Printer Friendly Version
In addition to www.alcoa.com, Alcoa is an active participant in and uses social media to communicate information about the company. Facebook, Twitter, YouTube and LinkedIn are powerful tools that allow us to connect with our customers, investors, potential employees and fans.
Alcoa on Facebook
Alcoa on LinkedIn
Alcoa on Twitter
AlcoaTV on Youtube
August 8, 2007
Sustainable Construction Project at Alcoa's Juruti, Brazil Site Wins Prestigious Architecture Award
NEW YORK--(BUSINESS WIRE)--Alcoa (NYSE:AA) announced today that its Juruti bauxite mining project
in Brazil was recognized recently during the IV Corporate Architecture
Grand Prix, a corporate architectural awards program promoted by
Brazilian publishing house Flex Eventos. Architect Márcio
Mazza won the prestigious award in the Sustainability Category for
extensive use of sustainable materials in the construction of the Juruti
There are more than 30 buildings, corresponding to some 15,000 sq m. of
construction area, using recycled materials.
“The architectural project includes not only
works for the Alcoa facility, but also for those of the Positive Agenda,
a set of voluntary initiatives developed in partnership with the
community and municipal authorities, to improve the quality of life of
the local population, with immediate action in the areas of education,
health and infrastructure,” explains Mauricio
Macedo, Alcoa’s Sustainability and Corporate
Affairs Manager in Juruti.
Construction of the airport, Municipal Court and the Senai Professional
Education Center are also being carried out using sustainable materials,
such as small concrete columns made with cardboard molds and certified
wood from the region.
“Before starting this project, we researched
local characteristics and discussed the feasibility of this work with
the people in the community. From our learnings, we drew up the
architectural plans. Today, the town is beginning to receive modern
buildings that preserve natural resources,”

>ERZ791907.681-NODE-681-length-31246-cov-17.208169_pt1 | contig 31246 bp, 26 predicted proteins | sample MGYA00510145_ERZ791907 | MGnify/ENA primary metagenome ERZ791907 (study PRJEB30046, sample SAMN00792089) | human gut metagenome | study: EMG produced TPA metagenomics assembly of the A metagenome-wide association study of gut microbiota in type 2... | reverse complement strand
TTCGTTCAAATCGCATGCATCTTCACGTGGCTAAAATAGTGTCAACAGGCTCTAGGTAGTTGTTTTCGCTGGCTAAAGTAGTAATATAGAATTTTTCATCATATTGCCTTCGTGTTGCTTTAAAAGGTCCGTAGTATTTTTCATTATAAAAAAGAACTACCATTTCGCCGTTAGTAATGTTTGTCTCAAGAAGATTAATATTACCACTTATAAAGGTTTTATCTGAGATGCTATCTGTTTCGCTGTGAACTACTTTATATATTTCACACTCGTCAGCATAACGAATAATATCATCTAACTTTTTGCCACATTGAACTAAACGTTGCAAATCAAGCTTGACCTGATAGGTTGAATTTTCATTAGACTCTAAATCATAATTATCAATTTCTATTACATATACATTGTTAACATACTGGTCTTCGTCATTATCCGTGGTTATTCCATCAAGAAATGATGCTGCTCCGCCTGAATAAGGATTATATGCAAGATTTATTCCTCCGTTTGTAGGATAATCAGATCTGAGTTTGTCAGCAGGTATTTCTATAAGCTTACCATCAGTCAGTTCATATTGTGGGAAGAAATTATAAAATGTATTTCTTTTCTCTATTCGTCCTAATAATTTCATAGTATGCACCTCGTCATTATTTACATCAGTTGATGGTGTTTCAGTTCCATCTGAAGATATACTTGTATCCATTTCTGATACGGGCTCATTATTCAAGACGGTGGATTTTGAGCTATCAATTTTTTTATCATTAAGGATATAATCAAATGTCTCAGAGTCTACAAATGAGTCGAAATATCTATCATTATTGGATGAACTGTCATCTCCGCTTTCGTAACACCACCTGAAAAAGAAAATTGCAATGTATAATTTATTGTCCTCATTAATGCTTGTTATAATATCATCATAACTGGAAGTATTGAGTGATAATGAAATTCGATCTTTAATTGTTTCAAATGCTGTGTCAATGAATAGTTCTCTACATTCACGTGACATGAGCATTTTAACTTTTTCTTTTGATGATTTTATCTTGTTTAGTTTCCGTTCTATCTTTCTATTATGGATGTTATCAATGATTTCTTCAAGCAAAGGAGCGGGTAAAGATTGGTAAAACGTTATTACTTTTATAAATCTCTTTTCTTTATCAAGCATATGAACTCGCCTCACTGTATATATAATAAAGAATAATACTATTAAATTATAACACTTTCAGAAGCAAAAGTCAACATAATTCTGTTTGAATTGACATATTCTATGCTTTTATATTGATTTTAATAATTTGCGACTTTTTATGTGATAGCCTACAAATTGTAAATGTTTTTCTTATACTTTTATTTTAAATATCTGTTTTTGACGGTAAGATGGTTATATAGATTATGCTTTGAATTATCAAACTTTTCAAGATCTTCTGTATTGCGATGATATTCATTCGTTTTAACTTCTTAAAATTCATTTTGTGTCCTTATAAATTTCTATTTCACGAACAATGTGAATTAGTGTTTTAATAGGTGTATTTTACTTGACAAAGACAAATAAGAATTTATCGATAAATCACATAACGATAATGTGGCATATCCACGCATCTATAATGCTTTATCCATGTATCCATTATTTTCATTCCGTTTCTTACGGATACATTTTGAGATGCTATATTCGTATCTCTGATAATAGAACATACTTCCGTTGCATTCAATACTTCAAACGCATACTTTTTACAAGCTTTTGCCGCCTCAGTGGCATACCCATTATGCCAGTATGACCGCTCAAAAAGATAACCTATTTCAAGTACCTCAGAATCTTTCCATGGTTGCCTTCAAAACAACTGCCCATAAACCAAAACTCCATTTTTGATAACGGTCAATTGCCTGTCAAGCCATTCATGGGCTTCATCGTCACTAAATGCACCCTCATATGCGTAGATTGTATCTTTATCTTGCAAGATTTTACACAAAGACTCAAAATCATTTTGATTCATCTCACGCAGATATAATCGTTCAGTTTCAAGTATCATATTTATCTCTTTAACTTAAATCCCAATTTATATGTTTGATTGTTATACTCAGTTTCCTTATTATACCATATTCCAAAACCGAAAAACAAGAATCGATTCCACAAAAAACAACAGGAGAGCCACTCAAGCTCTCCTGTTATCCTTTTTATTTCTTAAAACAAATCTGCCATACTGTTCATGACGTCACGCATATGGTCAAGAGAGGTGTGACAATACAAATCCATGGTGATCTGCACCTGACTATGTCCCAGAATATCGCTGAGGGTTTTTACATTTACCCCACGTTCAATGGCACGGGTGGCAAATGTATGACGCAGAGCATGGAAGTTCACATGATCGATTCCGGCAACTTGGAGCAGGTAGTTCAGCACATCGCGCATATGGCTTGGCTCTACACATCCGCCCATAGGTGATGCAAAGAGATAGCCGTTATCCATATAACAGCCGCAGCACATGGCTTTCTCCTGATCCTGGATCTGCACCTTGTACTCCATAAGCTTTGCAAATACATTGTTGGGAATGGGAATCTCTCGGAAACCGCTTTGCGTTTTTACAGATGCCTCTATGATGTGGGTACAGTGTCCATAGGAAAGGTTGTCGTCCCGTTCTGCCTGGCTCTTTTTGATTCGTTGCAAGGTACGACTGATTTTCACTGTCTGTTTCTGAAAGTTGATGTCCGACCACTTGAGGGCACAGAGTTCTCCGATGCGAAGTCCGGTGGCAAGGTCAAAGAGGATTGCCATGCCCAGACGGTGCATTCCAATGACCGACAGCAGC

says Architect Márcio Mazza.
For masonry construction, unfired clay bricks dried in the shade and
made from raw materials from the region were selected. The unfired
bricks were produced by local town people following training. “This
is a major contribution by Alcoa to the region, because IBAMA (the
Federal Government’s environment department)
had already closed two brickworks in the town for the illegal burning of
wood,” says Mazza.
Building coverings are composed of tiles made from recycled plastic and
aluminum toothpaste tubes, as are the building’s
inner divisions and ceilings. Traditional aluminum tiles are also used.
The coverings that protect the new buildings in Juruti were planned
after researching the large huts made by the Ianomâmi
Indians. According to Mazza, the building’s
verandahs also house various functions. “The
buildings were strategically distributed to create large covered spaces,
thus creating large shady areas for moving between the buildings,
covered squares, gardens, etc. The project, therefore, adopts a typical
regional solution, since Juruti was founded by two tribes –Munduruku and Muirapinima– and
even today has a large population descended from these people,”
the architect concludes.
Alcoa is the world's leading producer and manager of primary aluminum,
fabricated aluminum and alumina facilities, and is active in all major
aspects of the industry. Alcoa serves the aerospace, automotive,
packaging, building and construction, commercial transportation and
industrial markets, bringing design, engineering, production and other
capabilities of Alcoa's businesses to customers. In addition to aluminum
products and components including flat-rolled products, hard alloy
extrusions, and forgings, Alcoa also markets Alcoa®
wheels, fastening systems, precision and investment castings, structures
and building systems. The company has 116,000 employees in 44 countries
and has been named one of the top most sustainable corporations in the
world at the World Economic Forum in Davos, Switzerland. More
information can be found at www.alcoa.com
Note to Editors: There should be an accent over the "a" in "Márcio"
above. Also, there should be a caret over the second "a" in "Ianomâmi"
above. These symbols may not appear properly in some systems.
MULTIMEDIA AVAILABLE: http://home.businesswire.com/portal/site/alcoa/index.jsp?epi-content=MULTIMEDIA_GALLERY_PUBLIC_VIEW